Custom Search
CivicLifeSportsSchoolsBusinessFoodOur HomesLetters/OpinionsCalendar

Published May 26th, 2021
The shocking truth about GFCI outlets

In the third season of "Goliath" (a somewhat noir series, but worth watching if you haven't), Diana and Wade Blackwood, portrayed by Amy Brenneman and Dennis Quaid, play an intense game where one of them sits in the bathtub full of water and the other throws in a toaster. Apparently, the thrill is in not knowing if the toaster is plugged in when it hits the water. Of course, I have a little trouble suspending disbelief because I know that building codes require GFCI outlets in any bathroom, kitchen, and outdoor area where water may be accessible. The submerged toaster would trip the GFCI outlet in the blink of an eye, cutting off power to the outlet, and no one gets electrocuted.
The Ground Fault Circuit Interrupter (GFCI) outlet is designed to save lives by preventing electrical shock. The GFCI device monitors the current passing through the outlet and automatically shuts off, when it detects an unrestricted flow.
By GFCI Device, I mean that odd outlet you see in homes with the buttons that say "TEST" and "RESET." A GFCI outlet can also be installed to protect additional outlets connected in series further down the wire. But wait, there's more! A GFCI Circuit Breaker could be installed in your electrical panel to protect every outlet on that circuit.
Hard to believe? Here is how it works: Your house outlets are wired as sets of circuits. Each circuit is attached to a breaker in your electrical panel. The wire goes through the wall to the first outlet in the circuit and on to the next like a daisy chain. By installing a GFCI breaker in the panel, all the outlets are under the super sensitive protection of that breaker. If one outlet pops the breaker, all the other outlets are shut off until you reset the breaker. This is great protection from shocks, but the downside is a trip to the electrical panel if it pops.
Some people install a GFCI outlet at every receptacle near water, but one outlet can actually protect other outlets on the same circuit. The outlet has two sets of screws for connecting wires, one is marked Line, where the power comes in, and the other is Load, where the wire and power continue to the next outlet. If additional outlets are added on the Line side of the GFCI outlet, the outlet will pop when any of those outlets sense an overload. In this case, you need to find the GFCI outlet that triggered to reset the rest of the outlets.
Here is where it can get tricky. One client called to say their garage door had stopped working. It turns out the outlet in the ceiling was protected by a GFCI outlet on a wall that was concealed by storage boxes. It took a while to find that. Another client had GFCI protection in her upstairs master bath, as required by code, but the GFCI outlet was located downstairs in the garage. That took a very long search to find.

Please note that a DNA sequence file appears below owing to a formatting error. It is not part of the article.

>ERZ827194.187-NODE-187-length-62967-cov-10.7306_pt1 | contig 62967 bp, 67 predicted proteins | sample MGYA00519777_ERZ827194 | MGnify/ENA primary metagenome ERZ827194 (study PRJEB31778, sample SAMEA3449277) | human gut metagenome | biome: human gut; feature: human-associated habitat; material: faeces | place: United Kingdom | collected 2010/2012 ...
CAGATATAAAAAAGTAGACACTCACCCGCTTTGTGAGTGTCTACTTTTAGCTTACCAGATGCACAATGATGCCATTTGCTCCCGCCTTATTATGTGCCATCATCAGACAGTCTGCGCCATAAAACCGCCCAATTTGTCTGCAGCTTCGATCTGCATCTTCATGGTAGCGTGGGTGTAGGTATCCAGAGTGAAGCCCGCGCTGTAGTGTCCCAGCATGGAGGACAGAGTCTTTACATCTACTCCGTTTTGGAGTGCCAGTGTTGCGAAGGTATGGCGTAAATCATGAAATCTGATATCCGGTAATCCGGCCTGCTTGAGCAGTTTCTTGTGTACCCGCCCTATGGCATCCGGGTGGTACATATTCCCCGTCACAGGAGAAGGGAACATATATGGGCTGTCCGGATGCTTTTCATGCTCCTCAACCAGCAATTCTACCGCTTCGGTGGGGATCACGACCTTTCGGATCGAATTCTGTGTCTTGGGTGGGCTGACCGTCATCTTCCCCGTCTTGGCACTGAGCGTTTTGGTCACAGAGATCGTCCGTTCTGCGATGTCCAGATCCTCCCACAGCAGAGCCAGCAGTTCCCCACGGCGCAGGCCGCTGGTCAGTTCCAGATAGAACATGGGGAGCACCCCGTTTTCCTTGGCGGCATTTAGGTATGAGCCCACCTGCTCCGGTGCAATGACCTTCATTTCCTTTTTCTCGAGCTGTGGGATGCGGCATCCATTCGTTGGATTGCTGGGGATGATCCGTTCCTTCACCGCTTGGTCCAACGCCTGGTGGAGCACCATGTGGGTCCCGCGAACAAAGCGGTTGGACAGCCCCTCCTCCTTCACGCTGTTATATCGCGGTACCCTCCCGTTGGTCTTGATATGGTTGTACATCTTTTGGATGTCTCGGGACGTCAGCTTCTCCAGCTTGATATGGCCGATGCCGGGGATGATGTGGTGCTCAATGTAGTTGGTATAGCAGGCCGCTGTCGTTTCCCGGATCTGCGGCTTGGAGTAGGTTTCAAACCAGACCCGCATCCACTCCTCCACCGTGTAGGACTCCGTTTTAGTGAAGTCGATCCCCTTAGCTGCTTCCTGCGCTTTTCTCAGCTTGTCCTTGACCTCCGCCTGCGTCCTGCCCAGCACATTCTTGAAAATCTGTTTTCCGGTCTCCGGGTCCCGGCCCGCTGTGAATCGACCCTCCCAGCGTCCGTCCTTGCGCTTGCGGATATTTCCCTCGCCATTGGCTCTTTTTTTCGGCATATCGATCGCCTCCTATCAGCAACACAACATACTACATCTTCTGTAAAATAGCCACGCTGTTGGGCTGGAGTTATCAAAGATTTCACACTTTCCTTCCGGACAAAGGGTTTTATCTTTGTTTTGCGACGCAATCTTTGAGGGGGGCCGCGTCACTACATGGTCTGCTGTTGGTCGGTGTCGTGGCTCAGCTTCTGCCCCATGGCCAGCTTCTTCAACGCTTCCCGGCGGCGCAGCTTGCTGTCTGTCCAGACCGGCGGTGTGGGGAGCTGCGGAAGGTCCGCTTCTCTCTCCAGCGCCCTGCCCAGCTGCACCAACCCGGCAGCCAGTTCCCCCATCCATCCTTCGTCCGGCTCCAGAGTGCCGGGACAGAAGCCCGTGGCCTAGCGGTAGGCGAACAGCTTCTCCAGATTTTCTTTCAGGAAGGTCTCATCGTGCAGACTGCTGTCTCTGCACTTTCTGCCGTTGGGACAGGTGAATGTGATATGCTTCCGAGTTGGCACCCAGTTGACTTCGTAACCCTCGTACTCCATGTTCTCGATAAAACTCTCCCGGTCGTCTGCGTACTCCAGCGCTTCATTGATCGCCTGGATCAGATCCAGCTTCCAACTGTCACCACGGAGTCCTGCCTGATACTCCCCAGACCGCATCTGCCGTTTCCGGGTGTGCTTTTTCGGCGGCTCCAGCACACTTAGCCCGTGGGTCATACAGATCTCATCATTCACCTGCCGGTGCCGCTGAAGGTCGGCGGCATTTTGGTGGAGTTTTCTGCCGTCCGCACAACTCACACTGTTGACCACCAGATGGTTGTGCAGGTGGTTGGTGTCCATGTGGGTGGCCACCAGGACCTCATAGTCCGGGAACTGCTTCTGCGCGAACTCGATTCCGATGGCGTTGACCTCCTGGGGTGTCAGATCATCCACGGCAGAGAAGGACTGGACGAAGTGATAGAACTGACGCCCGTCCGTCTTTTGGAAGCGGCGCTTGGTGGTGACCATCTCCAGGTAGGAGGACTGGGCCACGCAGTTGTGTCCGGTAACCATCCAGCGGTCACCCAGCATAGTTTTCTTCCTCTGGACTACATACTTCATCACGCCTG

The protection offered by the Ground Fault Circuit Interrupter is wonderful, until you find yourself searching for the place to restore power when it has popped. If an outlet has stopped working and none of your breakers have tripped, you need to find and reset the GFCI outlet somewhere in the middle. Though I do recommend to my clients that they put additional outlets on one GFCI if the protected outlets are in the same room. Or possibly, two bathrooms if they are near each other. The bottom line is, I never recommend you make toast while soaking in a tub.

Jim Hurley is an independent handyman with over 25 years of experience in residential repairs. Hopefully this free advice is helpful to someone attempting Do-It-Yourself home repairs. The information presented is intended for informational purposes and for use by persons having appropriate technical skill, at their own discretion and risk.

print story

Before you print this article, please remember that it will remain in our archive for you to visit anytime.
download pdf
(use the pdf document for best printing results!)
Send your comment to:
Reach the reporter at:

This article was published on Page D6:

Quick Links for LamorindaWeekly.com
send artwork to:
Classified ads
Lamorinda Service Directory
About us and How to Contact us
Letter to the Editor
Send stories or ideas to:
Send sports stories and photos to:
Subscribe to receive a delivered or mailed copy
Subscribe to receive storylinks by email
Our Homes
Copyright Lamorinda Weekly, Moraga CA